'Inexplicable' Exchange Rates

October 29, 1998

Just when everyone was betting that Japan's yen would continue to weaken against the U.S. dollar, guess what happened? The yen halted its decline and went from 135 yen to the dollar on Oct. 1 to 110 yen to the dollar on Oct. 8, which meant the value of the dollar fell 20% against the yen in a week. (As of publication it stood at 118 yen to the dollar.) These are not emerging market nations we are talking about here; these are the currencies of the two largest industrialized nations in the world.

An editorial in the Oct. 10 edition of The Economist described the swing as "inexplicable" and noted it would be more productive to examine the consequences of such a move rather than seek an explanation. After all, who could say if the sudden change in the exchange rate between the dollar and the yen was due to technical factors (speculators covering their positions, perhaps) or the accurate reflection of some deep shift in the underlying economic fundamentals of the two nations involved? Maybe everything in Japan just became 20% more valuable compared to everything in the United States in the course of a week. Sure.

When is this ridiculous state of international monetary affairs going to end? How much more can the world take? When will we restore currency stability and monetary integrity?

A financial 'mood ring'

Brazil is now the focus of unwanted global attention because it is perceived as the next potential economic disaster case due to money meltdown.

Can Brazil's currency avoid a blue mood?
Can Brazil's currency
avoid a blue mood?

The tragedy -- and travesty -- lies in the fact that so much of what Brazil has accomplished has been laudable. The nation and its people do not deserve to have their economic house rocked to the ground by a financial earthquake. But it is happening.

The earthquake occurs when there is an abrupt shift in the fault line that divides the currency used by the country from the currency used by foreign investors. Rushing to cash out of investments in Brazilian equities and debt instruments -- which represent capital extended to Brazilian companies or the government -- foreign investors put tremendous pressure on the limited pool of funds available in dollars.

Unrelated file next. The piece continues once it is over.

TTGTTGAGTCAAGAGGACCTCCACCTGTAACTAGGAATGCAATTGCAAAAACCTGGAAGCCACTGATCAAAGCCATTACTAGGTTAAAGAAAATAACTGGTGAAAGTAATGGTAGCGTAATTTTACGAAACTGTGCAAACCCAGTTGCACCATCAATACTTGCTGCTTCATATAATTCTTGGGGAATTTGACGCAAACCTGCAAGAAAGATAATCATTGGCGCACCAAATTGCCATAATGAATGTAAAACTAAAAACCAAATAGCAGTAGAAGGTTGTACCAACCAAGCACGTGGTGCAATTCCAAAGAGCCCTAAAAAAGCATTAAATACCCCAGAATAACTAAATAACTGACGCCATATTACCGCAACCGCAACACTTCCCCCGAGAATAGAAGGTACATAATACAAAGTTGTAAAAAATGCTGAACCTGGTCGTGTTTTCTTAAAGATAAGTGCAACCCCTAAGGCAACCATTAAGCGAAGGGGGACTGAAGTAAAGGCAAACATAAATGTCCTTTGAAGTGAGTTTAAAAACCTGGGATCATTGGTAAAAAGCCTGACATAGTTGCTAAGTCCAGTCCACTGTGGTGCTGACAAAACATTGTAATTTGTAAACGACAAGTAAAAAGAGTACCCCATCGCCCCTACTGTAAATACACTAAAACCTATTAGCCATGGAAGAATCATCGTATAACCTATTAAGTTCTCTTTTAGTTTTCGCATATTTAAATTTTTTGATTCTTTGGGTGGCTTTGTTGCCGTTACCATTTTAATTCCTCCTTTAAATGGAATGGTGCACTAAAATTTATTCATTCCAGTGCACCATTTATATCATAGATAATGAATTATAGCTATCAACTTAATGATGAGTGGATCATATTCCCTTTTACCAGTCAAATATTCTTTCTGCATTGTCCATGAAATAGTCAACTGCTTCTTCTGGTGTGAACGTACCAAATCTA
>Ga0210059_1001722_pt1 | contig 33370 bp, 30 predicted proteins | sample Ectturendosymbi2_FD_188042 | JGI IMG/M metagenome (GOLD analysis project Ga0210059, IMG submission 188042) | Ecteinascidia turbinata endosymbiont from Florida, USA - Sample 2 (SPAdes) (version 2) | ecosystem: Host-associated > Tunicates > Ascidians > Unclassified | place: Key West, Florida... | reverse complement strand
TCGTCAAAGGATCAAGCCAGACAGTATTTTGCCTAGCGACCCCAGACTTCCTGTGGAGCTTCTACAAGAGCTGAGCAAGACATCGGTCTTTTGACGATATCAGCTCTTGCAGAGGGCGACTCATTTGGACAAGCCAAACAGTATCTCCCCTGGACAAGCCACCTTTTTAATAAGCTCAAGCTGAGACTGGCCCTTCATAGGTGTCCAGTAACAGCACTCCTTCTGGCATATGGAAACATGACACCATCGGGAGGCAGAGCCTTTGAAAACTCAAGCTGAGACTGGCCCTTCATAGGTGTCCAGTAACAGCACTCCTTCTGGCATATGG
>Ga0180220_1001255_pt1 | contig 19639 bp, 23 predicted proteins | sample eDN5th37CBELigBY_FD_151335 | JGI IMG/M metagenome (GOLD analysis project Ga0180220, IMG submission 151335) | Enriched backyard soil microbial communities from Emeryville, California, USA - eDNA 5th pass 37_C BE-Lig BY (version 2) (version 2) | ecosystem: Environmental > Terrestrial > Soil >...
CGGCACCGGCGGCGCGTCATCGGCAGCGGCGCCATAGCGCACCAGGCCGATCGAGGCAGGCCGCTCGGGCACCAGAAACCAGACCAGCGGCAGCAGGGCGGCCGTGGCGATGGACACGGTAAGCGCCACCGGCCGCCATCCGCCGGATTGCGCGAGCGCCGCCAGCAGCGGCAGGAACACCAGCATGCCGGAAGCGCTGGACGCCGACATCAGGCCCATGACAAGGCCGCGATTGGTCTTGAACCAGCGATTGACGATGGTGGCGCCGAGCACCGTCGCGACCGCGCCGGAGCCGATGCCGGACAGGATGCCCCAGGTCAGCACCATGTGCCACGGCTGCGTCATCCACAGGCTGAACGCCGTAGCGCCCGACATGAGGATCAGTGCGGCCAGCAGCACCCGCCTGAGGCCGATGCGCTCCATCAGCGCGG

The problem starts out as one of illiquidity -- not enough cash in the form of foreign reserves to pay off investors who suddenly wish to withdraw their funds. But as the stigma of being the next victim of currency chaos begins to cling to a country, people start to dump the national currency. No one wants to be left holding unwanted baht or ringget or rubles -- or Brazil's money, the real. The value of the national currency drops at an alarming pace.

Now the problem begins to be transformed from a condition of illiquidity to the much more serious state of insolvency. The loans are no longer viable; they cannot pay back sufficient funds to compensate lenders even if they continue to perform at expected levels. The underlying asset that provided the collateral for the loan, or the anticipated stream of revenues from the investment project that had been supported by the loan, are denominated in the national currency. That currency is now worth substantially less than it was when the project was first undertaken, and recovery appears impossible.

The currency, as it turned out, was not a reflection of the nation's underlying economic fundamentals so much as it was a "mood ring" providing a rough indication of the severe psychological swing in the global investment community. Instead of furnishing an objective unit of account for valuing the assets and opportunities of the victim country fairly and consistently, the currency served to chew up the value of domestic investments with smaller and smaller teeth.